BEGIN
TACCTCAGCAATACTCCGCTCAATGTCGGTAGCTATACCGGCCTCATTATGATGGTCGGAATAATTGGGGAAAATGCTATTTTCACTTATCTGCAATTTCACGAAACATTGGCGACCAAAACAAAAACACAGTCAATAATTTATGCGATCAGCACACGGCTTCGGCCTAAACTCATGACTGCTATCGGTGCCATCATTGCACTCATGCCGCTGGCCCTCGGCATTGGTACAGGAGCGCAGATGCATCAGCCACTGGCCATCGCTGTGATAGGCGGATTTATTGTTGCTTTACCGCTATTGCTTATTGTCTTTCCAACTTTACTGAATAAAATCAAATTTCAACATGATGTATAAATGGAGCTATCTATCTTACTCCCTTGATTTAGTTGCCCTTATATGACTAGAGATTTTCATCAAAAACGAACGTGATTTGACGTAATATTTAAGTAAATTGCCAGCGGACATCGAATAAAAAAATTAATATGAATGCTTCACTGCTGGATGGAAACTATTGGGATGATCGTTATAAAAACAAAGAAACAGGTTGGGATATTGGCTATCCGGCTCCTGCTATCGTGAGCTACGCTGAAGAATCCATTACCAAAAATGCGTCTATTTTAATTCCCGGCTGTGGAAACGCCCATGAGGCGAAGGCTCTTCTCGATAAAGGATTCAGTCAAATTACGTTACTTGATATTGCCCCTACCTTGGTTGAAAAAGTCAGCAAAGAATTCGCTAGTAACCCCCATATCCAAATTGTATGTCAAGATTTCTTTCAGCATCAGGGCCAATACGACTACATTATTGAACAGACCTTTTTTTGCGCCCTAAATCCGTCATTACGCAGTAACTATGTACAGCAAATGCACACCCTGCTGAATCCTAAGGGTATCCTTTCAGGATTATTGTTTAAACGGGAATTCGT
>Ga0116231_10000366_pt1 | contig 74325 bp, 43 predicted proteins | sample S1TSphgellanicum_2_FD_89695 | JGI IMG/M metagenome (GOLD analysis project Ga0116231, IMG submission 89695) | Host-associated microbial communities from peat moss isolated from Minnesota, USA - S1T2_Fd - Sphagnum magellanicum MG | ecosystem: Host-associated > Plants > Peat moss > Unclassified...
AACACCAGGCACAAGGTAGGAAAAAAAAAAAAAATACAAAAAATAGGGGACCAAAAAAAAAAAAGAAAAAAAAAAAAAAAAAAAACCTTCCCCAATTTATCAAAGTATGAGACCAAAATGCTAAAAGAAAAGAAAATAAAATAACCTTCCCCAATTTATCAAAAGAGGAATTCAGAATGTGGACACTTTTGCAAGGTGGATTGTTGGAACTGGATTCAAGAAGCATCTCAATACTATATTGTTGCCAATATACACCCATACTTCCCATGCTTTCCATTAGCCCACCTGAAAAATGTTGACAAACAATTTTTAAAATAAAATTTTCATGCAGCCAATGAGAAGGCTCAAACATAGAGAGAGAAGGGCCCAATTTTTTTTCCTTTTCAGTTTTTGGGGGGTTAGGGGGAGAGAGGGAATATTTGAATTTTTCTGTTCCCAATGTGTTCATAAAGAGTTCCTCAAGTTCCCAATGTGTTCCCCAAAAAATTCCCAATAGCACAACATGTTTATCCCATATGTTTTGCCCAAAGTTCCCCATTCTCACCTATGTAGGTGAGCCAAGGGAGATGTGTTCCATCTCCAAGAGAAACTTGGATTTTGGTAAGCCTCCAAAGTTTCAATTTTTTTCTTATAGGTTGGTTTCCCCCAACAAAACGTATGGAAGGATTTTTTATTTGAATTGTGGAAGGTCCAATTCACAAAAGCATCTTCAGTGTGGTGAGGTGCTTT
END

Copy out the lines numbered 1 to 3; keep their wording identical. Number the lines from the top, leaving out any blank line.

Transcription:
TACCTCAGCAATACTCCGCTCAATGTCGGTAGCTATACCGGCCTCATTATGATGGTCGGAATAATTGGGGAAAATGCTATTTTCACTTATCTGCAATTTCACGAAACATTGGCGACCAAAACAAAAACACAGTCAATAATTTATGCGATCAGCACACGGCTTCGGCCTAAACTCATGACTGCTATCGGTGCCATCATTGCACTCATGCCGCTGGCCCTCGGCATTGGTACAGGAGCGCAGATGCATCAGCCACTGGCCATCGCTGTGATAGGCGGATTTATTGTTGCTTTACCGCTATTGCTTATTGTCTTTCCAACTTTACTGAATAAAATCAAATTTCAACATGATGTATAAATGGAGCTATCTATCTTACTCCCTTGATTTAGTTGCCCTTATATGACTAGAGATTTTCATCAAAAACGAACGTGATTTGACGTAATATTTAAGTAAATTGCCAGCGGACATCGAATAAAAAAATTAATATGAATGCTTCACTGCTGGATGGAAACTATTGGGATGATCGTTATAAAAACAAAGAAACAGGTTGGGATATTGGCTATCCGGCTCCTGCTATCGTGAGCTACGCTGAAGAATCCATTACCAAAAATGCGTCTATTTTAATTCCCGGCTGTGGAAACGCCCATGAGGCGAAGGCTCTTCTCGATAAAGGATTCAGTCAAATTACGTTACTTGATATTGCCCCTACCTTGGTTGAAAAAGTCAGCAAAGAATTCGCTAGTAACCCCCATATCCAAATTGTATGTCAAGATTTCTTTCAGCATCAGGGCCAATACGACTACATTATTGAACAGACCTTTTTTTGCGCCCTAAATCCGTCATTACGCAGTAACTATGTACAGCAAATGCACACCCTGCTGAATCCTAAGGGTATCCTTTCAGGATTATTGTTTAAACGGGAATTCGT
>Ga0116231_10000366_pt1 | contig 74325 bp, 43 predicted proteins | sample S1TSphgellanicum_2_FD_89695 | JGI IMG/M metagenome (GOLD analysis project Ga0116231, IMG submission 89695) | Host-associated microbial communities from peat moss isolated from Minnesota, USA - S1T2_Fd - Sphagnum magellanicum MG | ecosystem: Host-associated > Plants > Peat moss > Unclassified...
AACACCAGGCACAAGGTAGGAAAAAAAAAAAAAATACAAAAAATAGGGGACCAAAAAAAAAAAAGAAAAAAAAAAAAAAAAAAAACCTTCCCCAATTTATCAAAGTATGAGACCAAAATGCTAAAAGAAAAGAAAATAAAATAACCTTCCCCAATTTATCAAAAGAGGAATTCAGAATGTGGACACTTTTGCAAGGTGGATTGTTGGAACTGGATTCAAGAAGCATCTCAATACTATATTGTTGCCAATATACACCCATACTTCCCATGCTTTCCATTAGCCCACCTGAAAAATGTTGACAAACAATTTTTAAAATAAAATTTTCATGCAGCCAATGAGAAGGCTCAAACATAGAGAGAGAAGGGCCCAATTTTTTTTCCTTTTCAGTTTTTGGGGGGTTAGGGGGAGAGAGGGAATATTTGAATTTTTCTGTTCCCAATGTGTTCATAAAGAGTTCCTCAAGTTCCCAATGTGTTCCCCAAAAAATTCCCAATAGCACAACATGTTTATCCCATATGTTTTGCCCAAAGTTCCCCATTCTCACCTATGTAGGTGAGCCAAGGGAGATGTGTTCCATCTCCAAGAGAAACTTGGATTTTGGTAAGCCTCCAAAGTTTCAATTTTTTTCTTATAGGTTGGTTTCCCCCAACAAAACGTATGGAAGGATTTTTTATTTGAATTGTGGAAGGTCCAATTCACAAAAGCATCTTCAGTGTGGTGAGGTGCTTT